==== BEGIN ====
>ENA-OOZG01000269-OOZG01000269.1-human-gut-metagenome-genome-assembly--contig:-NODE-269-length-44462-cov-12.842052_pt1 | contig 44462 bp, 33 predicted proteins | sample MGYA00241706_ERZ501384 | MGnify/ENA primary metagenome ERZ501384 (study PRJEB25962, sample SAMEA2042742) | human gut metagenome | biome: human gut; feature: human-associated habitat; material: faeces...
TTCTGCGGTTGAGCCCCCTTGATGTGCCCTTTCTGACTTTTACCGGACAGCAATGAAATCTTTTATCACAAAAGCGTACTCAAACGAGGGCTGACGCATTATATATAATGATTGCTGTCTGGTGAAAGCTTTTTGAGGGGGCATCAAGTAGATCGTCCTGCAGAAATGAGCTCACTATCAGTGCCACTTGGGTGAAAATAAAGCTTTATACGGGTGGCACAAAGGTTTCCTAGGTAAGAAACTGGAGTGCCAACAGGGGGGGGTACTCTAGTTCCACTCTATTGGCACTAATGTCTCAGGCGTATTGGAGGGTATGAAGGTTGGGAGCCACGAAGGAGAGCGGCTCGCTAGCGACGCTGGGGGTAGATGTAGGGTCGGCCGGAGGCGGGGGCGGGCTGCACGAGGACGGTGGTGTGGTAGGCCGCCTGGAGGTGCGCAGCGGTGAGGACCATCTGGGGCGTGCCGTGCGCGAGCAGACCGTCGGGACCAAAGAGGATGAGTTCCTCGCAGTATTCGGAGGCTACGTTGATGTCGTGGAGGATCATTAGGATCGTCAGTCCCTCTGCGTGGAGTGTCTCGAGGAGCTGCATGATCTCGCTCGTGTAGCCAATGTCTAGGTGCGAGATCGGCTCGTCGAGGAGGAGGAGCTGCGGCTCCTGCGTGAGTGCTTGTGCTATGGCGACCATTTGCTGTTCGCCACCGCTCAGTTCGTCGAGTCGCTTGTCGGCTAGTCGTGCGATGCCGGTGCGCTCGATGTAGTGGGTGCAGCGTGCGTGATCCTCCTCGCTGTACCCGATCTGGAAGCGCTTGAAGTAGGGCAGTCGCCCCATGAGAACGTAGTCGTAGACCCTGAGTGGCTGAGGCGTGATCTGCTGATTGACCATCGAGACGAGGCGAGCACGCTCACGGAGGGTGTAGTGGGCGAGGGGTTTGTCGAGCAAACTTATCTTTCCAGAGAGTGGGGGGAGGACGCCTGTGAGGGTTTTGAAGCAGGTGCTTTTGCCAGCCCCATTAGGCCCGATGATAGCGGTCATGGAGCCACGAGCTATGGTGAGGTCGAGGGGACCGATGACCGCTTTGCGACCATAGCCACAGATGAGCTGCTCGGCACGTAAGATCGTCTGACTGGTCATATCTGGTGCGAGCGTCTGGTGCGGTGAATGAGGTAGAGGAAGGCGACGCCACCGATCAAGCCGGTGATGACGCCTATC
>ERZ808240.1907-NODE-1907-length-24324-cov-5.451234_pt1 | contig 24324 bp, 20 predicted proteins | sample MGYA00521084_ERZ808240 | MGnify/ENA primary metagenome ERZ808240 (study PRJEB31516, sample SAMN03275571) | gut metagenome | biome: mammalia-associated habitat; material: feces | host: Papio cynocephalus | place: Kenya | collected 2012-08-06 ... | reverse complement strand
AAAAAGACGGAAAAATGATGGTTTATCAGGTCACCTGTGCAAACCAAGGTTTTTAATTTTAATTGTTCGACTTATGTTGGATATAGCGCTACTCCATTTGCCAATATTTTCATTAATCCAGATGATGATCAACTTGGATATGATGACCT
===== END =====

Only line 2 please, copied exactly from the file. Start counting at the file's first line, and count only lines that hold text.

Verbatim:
TTCTGCGGTTGAGCCCCCTTGATGTGCCCTTTCTGACTTTTACCGGACAGCAATGAAATCTTTTATCACAAAAGCGTACTCAAACGAGGGCTGACGCATTATATATAATGATTGCTGTCTGGTGAAAGCTTTTTGAGGGGGCATCAAGTAGATCGTCCTGCAGAAATGAGCTCACTATCAGTGCCACTTGGGTGAAAATAAAGCTTTATACGGGTGGCACAAAGGTTTCCTAGGTAAGAAACTGGAGTGCCAACAGGGGGGGGTACTCTAGTTCCACTCTATTGGCACTAATGTCTCAGGCGTATTGGAGGGTATGAAGGTTGGGAGCCACGAAGGAGAGCGGCTCGCTAGCGACGCTGGGGGTAGATGTAGGGTCGGCCGGAGGCGGGGGCGGGCTGCACGAGGACGGTGGTGTGGTAGGCCGCCTGGAGGTGCGCAGCGGTGAGGACCATCTGGGGCGTGCCGTGCGCGAGCAGACCGTCGGGACCAAAGAGGATGAGTTCCTCGCAGTATTCGGAGGCTACGTTGATGTCGTGGAGGATCATTAGGATCGTCAGTCCCTCTGCGTGGAGTGTCTCGAGGAGCTGCATGATCTCGCTCGTGTAGCCAATGTCTAGGTGCGAGATCGGCTCGTCGAGGAGGAGGAGCTGCGGCTCCTGCGTGAGTGCTTGTGCTATGGCGACCATTTGCTGTTCGCCACCGCTCAGTTCGTCGAGTCGCTTGTCGGCTAGTCGTGCGATGCCGGTGCGCTCGATGTAGTGGGTGCAGCGTGCGTGATCCTCCTCGCTGTACCCGATCTGGAAGCGCTTGAAGTAGGGCAGTCGCCCCATGAGAACGTAGTCGTAGACCCTGAGTGGCTGAGGCGTGATCTGCTGATTGACCATCGAGACGAGGCGAGCACGCTCACGGAGGGTGTAGTGGGCGAGGGGTTTGTCGAGCAAACTTATCTTTCCAGAGAGTGGGGGGAGGACGCCTGTGAGGGTTTTGAAGCAGGTGCTTTTGCCAGCCCCATTAGGCCCGATGATAGCGGTCATGGAGCCACGAGCTATGGTGAGGTCGAGGGGACCGATGACCGCTTTGCGACCATAGCCACAGATGAGCTGCTCGGCACGTAAGATCGTCTGACTGGTCATATCTGGTGCGAGCGTCTGGTGCGGTGAATGAGGTAGAGGAAGGCGACGCCACCGATCAAGCCGGTGATGACGCCTATC